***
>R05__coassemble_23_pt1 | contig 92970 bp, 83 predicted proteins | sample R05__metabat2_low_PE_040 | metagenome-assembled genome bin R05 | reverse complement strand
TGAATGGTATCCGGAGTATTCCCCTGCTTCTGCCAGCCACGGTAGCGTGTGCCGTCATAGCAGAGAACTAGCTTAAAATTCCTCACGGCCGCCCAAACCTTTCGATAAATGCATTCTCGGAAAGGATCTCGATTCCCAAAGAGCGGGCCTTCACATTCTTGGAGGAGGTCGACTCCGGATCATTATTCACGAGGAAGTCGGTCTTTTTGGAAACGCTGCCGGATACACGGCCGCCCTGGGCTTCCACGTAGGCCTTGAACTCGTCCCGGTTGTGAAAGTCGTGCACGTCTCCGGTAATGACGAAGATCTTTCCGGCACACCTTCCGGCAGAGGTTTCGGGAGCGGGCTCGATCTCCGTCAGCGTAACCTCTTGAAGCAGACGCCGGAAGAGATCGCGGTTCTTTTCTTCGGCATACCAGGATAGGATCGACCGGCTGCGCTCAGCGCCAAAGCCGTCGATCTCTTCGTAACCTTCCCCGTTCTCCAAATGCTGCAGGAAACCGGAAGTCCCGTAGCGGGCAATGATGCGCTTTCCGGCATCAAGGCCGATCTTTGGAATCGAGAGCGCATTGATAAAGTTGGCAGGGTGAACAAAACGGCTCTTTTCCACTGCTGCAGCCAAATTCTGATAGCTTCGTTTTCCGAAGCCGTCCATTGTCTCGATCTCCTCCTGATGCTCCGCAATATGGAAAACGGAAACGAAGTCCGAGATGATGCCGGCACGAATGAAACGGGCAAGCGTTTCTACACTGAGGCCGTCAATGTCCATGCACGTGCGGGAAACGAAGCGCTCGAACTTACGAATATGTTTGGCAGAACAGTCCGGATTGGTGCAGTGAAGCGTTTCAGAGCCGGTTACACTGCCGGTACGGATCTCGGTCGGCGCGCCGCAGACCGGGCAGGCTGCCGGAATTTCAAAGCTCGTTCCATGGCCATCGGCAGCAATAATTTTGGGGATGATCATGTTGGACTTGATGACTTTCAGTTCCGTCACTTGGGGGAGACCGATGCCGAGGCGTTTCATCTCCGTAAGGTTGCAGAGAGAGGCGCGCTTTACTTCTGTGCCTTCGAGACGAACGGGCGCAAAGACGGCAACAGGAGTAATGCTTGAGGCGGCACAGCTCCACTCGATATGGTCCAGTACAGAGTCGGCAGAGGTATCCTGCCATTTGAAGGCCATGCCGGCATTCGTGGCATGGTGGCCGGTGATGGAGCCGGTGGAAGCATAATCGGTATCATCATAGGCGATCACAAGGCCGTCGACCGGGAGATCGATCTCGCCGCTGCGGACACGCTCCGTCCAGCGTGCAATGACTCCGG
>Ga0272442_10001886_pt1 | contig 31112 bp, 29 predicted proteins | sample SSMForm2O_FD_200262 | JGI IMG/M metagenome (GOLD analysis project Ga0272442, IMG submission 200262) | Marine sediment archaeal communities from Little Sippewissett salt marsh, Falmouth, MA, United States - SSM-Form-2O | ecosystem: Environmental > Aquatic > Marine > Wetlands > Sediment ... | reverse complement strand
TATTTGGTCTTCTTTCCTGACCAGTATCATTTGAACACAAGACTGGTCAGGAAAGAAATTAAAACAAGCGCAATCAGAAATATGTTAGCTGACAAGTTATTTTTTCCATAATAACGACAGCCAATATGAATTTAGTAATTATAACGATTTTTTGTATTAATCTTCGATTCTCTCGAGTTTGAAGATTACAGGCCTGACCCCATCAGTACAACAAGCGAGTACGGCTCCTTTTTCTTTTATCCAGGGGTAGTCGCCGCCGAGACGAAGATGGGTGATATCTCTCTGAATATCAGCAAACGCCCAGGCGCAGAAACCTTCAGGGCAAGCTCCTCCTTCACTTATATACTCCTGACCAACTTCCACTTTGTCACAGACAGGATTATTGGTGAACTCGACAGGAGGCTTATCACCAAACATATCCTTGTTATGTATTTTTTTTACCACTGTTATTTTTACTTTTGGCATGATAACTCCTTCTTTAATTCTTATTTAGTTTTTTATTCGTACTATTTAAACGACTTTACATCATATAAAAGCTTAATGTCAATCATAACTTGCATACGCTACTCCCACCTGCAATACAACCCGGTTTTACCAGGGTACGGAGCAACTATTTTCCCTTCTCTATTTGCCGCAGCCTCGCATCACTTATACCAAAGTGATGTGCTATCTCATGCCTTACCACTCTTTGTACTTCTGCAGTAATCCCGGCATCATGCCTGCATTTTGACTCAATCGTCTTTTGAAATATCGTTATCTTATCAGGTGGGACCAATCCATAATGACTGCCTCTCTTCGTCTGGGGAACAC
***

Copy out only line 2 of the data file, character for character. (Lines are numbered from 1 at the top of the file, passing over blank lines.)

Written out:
TGAATGGTATCCGGAGTATTCCCCTGCTTCTGCCAGCCACGGTAGCGTGTGCCGTCATAGCAGAGAACTAGCTTAAAATTCCTCACGGCCGCCCAAACCTTTCGATAAATGCATTCTCGGAAAGGATCTCGATTCCCAAAGAGCGGGCCTTCACATTCTTGGAGGAGGTCGACTCCGGATCATTATTCACGAGGAAGTCGGTCTTTTTGGAAACGCTGCCGGATACACGGCCGCCCTGGGCTTCCACGTAGGCCTTGAACTCGTCCCGGTTGTGAAAGTCGTGCACGTCTCCGGTAATGACGAAGATCTTTCCGGCACACCTTCCGGCAGAGGTTTCGGGAGCGGGCTCGATCTCCGTCAGCGTAACCTCTTGAAGCAGACGCCGGAAGAGATCGCGGTTCTTTTCTTCGGCATACCAGGATAGGATCGACCGGCTGCGCTCAGCGCCAAAGCCGTCGATCTCTTCGTAACCTTCCCCGTTCTCCAAATGCTGCAGGAAACCGGAAGTCCCGTAGCGGGCAATGATGCGCTTTCCGGCATCAAGGCCGATCTTTGGAATCGAGAGCGCATTGATAAAGTTGGCAGGGTGAACAAAACGGCTCTTTTCCACTGCTGCAGCCAAATTCTGATAGCTTCGTTTTCCGAAGCCGTCCATTGTCTCGATCTCCTCCTGATGCTCCGCAATATGGAAAACGGAAACGAAGTCCGAGATGATGCCGGCACGAATGAAACGGGCAAGCGTTTCTACACTGAGGCCGTCAATGTCCATGCACGTGCGGGAAACGAAGCGCTCGAACTTACGAATATGTTTGGCAGAACAGTCCGGATTGGTGCAGTGAAGCGTTTCAGAGCCGGTTACACTGCCGGTACGGATCTCGGTCGGCGCGCCGCAGACCGGGCAGGCTGCCGGAATTTCAAAGCTCGTTCCATGGCCATCGGCAGCAATAATTTTGGGGATGATCATGTTGGACTTGATGACTTTCAGTTCCGTCACTTGGGGGAGACCGATGCCGAGGCGTTTCATCTCCGTAAGGTTGCAGAGAGAGGCGCGCTTTACTTCTGTGCCTTCGAGACGAACGGGCGCAAAGACGGCAACAGGAGTAATGCTTGAGGCGGCACAGCTCCACTCGATATGGTCCAGTACAGAGTCGGCAGAGGTATCCTGCCATTTGAAGGCCATGCCGGCATTCGTGGCATGGTGGCCGGTGATGGAGCCGGTGGAAGCATAATCGGTATCATCATAGGCGATCACAAGGCCGTCGACCGGGAGATCGATCTCGCCGCTGCGGACACGCTCCGTCCAGCGTGCAATGACTCCGG